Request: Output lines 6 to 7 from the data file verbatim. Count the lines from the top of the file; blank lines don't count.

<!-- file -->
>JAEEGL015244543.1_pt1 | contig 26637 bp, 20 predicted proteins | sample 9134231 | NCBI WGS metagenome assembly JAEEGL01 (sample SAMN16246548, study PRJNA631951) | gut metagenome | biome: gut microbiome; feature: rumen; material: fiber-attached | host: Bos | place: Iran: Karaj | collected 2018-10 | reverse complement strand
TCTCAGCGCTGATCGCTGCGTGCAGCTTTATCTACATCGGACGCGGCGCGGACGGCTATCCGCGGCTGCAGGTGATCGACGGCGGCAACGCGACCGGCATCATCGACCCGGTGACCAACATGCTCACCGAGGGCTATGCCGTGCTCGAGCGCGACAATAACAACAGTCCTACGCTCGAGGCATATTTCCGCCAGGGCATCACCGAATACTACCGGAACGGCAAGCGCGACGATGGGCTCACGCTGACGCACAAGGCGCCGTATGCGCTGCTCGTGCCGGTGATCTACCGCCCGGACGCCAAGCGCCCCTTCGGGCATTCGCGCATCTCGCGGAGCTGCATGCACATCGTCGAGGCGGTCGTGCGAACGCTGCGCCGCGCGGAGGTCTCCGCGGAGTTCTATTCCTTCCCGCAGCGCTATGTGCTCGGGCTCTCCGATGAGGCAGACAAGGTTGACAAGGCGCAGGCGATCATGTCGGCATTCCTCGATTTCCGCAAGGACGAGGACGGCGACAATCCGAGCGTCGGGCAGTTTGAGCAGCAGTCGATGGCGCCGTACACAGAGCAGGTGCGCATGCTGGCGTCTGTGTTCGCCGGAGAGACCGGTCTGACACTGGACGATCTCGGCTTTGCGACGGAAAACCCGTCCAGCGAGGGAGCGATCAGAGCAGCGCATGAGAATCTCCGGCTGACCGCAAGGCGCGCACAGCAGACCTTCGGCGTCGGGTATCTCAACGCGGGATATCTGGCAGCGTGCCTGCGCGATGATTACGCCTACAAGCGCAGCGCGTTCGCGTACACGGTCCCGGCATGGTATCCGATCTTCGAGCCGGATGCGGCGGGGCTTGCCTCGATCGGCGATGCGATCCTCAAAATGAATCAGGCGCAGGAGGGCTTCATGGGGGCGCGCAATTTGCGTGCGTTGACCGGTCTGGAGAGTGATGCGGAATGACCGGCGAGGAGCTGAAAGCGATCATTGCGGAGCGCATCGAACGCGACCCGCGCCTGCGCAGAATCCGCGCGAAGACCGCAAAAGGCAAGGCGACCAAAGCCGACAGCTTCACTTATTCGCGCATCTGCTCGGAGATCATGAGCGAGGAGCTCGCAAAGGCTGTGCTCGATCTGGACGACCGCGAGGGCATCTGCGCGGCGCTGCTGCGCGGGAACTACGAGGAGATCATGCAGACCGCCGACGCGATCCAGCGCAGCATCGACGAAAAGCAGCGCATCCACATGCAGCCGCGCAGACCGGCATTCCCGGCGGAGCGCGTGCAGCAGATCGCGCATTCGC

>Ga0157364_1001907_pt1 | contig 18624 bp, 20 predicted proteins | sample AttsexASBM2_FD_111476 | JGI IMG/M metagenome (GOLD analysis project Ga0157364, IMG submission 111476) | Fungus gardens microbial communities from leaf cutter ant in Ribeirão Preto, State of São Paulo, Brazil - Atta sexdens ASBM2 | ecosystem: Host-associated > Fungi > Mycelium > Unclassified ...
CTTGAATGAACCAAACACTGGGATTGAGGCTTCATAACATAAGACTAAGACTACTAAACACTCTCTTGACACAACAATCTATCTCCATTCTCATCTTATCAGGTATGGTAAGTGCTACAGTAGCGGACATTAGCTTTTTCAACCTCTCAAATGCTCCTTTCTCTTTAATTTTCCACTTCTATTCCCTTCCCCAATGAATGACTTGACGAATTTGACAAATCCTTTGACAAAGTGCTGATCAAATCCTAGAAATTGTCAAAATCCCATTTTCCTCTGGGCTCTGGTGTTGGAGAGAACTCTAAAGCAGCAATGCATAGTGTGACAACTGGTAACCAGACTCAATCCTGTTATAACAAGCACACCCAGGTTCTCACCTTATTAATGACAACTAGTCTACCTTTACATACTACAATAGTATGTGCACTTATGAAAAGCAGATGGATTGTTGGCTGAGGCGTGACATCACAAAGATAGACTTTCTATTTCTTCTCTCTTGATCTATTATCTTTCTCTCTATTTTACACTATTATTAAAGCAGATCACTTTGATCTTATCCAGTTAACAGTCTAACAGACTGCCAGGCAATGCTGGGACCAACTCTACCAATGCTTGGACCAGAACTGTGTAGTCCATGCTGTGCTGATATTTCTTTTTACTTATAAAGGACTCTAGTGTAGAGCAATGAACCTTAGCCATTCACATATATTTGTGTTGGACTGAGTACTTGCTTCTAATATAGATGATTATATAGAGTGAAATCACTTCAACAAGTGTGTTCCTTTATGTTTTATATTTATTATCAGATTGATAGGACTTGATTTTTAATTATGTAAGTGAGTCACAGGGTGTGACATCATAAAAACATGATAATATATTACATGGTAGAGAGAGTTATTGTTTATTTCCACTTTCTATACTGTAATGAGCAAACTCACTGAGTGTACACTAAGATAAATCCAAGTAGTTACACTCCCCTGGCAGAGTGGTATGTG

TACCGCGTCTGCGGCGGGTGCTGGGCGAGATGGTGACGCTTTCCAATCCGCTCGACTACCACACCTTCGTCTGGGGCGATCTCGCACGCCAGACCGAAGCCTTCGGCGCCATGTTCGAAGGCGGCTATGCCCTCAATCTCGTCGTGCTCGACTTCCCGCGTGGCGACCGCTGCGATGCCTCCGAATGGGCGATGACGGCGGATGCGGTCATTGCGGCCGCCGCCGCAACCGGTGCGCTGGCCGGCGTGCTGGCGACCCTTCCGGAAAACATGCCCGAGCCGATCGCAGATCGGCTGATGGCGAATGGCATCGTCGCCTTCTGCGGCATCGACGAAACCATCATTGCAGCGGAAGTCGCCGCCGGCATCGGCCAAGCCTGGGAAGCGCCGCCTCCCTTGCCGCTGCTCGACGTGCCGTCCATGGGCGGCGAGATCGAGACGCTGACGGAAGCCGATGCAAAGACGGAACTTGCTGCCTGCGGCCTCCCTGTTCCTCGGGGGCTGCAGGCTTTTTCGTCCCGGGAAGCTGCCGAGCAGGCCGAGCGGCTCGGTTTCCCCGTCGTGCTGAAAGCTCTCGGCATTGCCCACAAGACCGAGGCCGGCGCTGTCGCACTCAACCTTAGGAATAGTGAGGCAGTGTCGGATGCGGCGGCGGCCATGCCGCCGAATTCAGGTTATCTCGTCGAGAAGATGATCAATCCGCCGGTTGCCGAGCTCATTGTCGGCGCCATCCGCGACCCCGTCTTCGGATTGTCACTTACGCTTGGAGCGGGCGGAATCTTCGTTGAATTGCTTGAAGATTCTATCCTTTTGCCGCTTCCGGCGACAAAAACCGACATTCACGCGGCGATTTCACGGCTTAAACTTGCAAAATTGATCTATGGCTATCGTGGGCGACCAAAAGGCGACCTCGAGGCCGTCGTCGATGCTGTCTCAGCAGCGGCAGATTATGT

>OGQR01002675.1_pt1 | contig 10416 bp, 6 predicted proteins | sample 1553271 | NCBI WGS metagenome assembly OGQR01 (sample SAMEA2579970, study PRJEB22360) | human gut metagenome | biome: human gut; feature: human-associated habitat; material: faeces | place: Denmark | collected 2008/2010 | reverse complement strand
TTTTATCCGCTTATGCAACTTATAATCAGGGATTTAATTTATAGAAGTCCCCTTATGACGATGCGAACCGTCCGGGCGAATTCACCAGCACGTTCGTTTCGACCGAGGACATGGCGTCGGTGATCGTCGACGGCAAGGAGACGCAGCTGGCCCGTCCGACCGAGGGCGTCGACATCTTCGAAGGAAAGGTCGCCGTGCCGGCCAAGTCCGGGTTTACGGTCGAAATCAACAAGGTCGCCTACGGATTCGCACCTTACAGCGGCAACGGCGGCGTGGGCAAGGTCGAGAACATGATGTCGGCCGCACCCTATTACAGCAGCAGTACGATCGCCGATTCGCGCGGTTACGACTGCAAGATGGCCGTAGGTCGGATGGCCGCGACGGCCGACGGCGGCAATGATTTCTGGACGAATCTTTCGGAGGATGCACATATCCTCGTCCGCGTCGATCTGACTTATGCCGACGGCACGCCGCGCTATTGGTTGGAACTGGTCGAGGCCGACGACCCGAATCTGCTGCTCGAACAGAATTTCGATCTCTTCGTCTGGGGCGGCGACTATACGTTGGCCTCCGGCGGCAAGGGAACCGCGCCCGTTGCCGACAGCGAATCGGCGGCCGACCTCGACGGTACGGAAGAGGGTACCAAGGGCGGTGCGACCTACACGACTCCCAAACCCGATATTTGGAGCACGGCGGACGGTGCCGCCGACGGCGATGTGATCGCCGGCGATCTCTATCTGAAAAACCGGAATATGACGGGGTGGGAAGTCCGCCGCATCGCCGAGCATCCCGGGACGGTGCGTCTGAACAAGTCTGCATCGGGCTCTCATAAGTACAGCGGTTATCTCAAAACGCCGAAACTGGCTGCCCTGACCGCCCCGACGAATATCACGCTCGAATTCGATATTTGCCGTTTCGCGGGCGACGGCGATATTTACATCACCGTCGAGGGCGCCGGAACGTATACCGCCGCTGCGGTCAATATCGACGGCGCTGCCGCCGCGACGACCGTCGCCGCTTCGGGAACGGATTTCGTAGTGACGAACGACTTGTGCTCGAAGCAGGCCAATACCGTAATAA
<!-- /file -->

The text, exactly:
>OGQR01002675.1_pt1 | contig 10416 bp, 6 predicted proteins | sample 1553271 | NCBI WGS metagenome assembly OGQR01 (sample SAMEA2579970, study PRJEB22360) | human gut metagenome | biome: human gut; feature: human-associated habitat; material: faeces | place: Denmark | collected 2008/2010 | reverse complement strand
TTTTATCCGCTTATGCAACTTATAATCAGGGATTTAATTTATAGAAGTCCCCTTATGACGATGCGAACCGTCCGGGCGAATTCACCAGCACGTTCGTTTCGACCGAGGACATGGCGTCGGTGATCGTCGACGGCAAGGAGACGCAGCTGGCCCGTCCGACCGAGGGCGTCGACATCTTCGAAGGAAAGGTCGCCGTGCCGGCCAAGTCCGGGTTTACGGTCGAAATCAACAAGGTCGCCTACGGATTCGCACCTTACAGCGGCAACGGCGGCGTGGGCAAGGTCGAGAACATGATGTCGGCCGCACCCTATTACAGCAGCAGTACGATCGCCGATTCGCGCGGTTACGACTGCAAGATGGCCGTAGGTCGGATGGCCGCGACGGCCGACGGCGGCAATGATTTCTGGACGAATCTTTCGGAGGATGCACATATCCTCGTCCGCGTCGATCTGACTTATGCCGACGGCACGCCGCGCTATTGGTTGGAACTGGTCGAGGCCGACGACCCGAATCTGCTGCTCGAACAGAATTTCGATCTCTTCGTCTGGGGCGGCGACTATACGTTGGCCTCCGGCGGCAAGGGAACCGCGCCCGTTGCCGACAGCGAATCGGCGGCCGACCTCGACGGTACGGAAGAGGGTACCAAGGGCGGTGCGACCTACACGACTCCCAAACCCGATATTTGGAGCACGGCGGACGGTGCCGCCGACGGCGATGTGATCGCCGGCGATCTCTATCTGAAAAACCGGAATATGACGGGGTGGGAAGTCCGCCGCATCGCCGAGCATCCCGGGACGGTGCGTCTGAACAAGTCTGCATCGGGCTCTCATAAGTACAGCGGTTATCTCAAAACGCCGAAACTGGCTGCCCTGACCGCCCCGACGAATATCACGCTCGAATTCGATATTTGCCGTTTCGCGGGCGACGGCGATATTTACATCACCGTCGAGGGCGCCGGAACGTATACCGCCGCTGCGGTCAATATCGACGGCGCTGCCGCCGCGACGACCGTCGCCGCTTCGGGAACGGATTTCGTAGTGACGAACGACTTGTGCTCGAAGCAGGCCAATACCGTAATAA